•  The Israeli public is unwilling to see the other side. Israeli claims to the land are exclusive, based on tribal “rights” to the entire country. Both the biblical perspective and Zionist ideology completely exclude any Palestinian claims, considering them at best aliens whose presence in the country is only recent. Add to this the views that Jews and Israel are essentially victims and that Israel – despite its overwhelming military might – is fighting for its survival, and it is no wonder that the message of peace is rejected. Indeed, “peace” is viewed in negative terms: as forcing us to “give up” territory, to compromise our exclusive claims to the land, to become more vulnerable.
     
  • Since there is no political context of occupation, Palestinian resistance is seen by the Israeli public as mere “terrorism,” proof that the Palestinians do not want peace. This removes all moral or political opposition to occupation, turning repression into “self-defense.” And since terrorism against civilians has become the most common form of warfare between the two peoples, both sides demonize the other, eliminating the willingness to even consider co-existence.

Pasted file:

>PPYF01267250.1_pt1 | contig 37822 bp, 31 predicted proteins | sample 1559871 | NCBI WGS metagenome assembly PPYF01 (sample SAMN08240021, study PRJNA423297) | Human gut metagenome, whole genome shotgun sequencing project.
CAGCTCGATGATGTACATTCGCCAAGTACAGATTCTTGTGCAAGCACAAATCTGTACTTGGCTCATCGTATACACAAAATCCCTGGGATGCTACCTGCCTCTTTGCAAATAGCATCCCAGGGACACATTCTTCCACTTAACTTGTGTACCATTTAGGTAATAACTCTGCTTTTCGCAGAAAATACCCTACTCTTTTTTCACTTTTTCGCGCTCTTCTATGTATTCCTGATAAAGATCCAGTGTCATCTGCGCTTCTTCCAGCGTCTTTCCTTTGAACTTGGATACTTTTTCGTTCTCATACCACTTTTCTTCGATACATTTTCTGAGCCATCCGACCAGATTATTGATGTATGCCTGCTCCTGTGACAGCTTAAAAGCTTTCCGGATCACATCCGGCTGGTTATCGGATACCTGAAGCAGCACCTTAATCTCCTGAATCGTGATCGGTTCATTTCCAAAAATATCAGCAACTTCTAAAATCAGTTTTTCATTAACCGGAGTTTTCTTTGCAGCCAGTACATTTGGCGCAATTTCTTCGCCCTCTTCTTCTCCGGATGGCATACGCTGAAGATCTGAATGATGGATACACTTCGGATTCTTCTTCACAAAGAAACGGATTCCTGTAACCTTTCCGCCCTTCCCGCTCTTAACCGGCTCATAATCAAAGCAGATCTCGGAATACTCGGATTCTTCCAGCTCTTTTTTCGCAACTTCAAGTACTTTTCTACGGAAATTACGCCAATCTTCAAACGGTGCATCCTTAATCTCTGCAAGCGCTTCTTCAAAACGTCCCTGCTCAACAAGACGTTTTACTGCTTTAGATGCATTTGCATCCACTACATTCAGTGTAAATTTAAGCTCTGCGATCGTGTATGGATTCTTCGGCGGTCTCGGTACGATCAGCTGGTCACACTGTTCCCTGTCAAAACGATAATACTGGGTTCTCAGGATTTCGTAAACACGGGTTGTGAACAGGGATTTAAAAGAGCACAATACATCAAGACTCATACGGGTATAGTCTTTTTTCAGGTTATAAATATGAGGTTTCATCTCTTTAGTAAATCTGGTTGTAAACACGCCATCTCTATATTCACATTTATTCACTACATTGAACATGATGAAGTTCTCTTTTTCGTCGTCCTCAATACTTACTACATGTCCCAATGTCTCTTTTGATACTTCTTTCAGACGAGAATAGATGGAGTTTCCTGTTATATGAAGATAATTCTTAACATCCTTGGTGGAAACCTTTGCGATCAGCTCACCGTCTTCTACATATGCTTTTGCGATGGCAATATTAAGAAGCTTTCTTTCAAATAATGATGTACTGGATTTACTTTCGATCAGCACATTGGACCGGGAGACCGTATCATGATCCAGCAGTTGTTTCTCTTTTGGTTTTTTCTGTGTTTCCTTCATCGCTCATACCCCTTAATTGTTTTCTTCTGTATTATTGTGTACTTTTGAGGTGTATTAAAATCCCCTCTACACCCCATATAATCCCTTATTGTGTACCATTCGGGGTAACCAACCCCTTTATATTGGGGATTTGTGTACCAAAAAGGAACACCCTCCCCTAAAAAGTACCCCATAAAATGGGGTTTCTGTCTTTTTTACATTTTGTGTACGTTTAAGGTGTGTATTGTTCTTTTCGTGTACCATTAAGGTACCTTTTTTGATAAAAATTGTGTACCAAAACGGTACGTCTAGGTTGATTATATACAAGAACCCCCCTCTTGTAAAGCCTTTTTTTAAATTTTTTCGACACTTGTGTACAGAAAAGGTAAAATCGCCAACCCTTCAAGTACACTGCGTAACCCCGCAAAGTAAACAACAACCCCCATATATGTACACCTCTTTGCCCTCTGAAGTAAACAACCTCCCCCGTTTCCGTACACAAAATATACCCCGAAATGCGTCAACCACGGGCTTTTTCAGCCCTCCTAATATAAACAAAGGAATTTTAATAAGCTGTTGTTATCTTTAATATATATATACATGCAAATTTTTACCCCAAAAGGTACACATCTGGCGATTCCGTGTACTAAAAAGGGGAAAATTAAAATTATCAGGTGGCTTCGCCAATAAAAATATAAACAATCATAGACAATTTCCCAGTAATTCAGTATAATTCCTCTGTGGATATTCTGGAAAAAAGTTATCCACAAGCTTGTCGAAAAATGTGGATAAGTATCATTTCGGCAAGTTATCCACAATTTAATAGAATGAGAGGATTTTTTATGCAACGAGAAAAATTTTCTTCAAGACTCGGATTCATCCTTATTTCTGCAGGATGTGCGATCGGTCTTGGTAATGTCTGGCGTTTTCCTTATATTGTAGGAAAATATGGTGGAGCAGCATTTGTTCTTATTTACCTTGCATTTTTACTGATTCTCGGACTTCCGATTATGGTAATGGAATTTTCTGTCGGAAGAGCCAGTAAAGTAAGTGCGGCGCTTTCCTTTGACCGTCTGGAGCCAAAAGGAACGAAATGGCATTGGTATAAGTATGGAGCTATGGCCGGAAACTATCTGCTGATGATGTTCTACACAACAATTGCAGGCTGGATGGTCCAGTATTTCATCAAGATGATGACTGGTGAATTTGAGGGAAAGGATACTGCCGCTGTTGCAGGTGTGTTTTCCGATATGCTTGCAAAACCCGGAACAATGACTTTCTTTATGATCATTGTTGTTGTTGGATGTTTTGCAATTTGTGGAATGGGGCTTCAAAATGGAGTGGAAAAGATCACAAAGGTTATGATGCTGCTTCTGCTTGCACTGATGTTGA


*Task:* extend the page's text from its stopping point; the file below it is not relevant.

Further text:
• Israel also has a political system which makes peace-making virtually impossible. There are no major parties. The largest, Labor, has only 22 seats in parliament out of 120. So unwieldy are Israeli governments (the present one comprises some 10 parties, a number of which are expected to leave this week), that it is virtually impossible to adopt a policy that includes the evacuation of settlements from the West Bank and Gaza, or allowing into Israel a significant number of Palestinian refugees. Thus, while the Israeli public voted for peace in 1999 when 56% chose Barak, the coalition system gave them instead Sharon, another general and the architect of Israeli settlements. In terms of peace, the Israeli public is disenfranchised by its political system.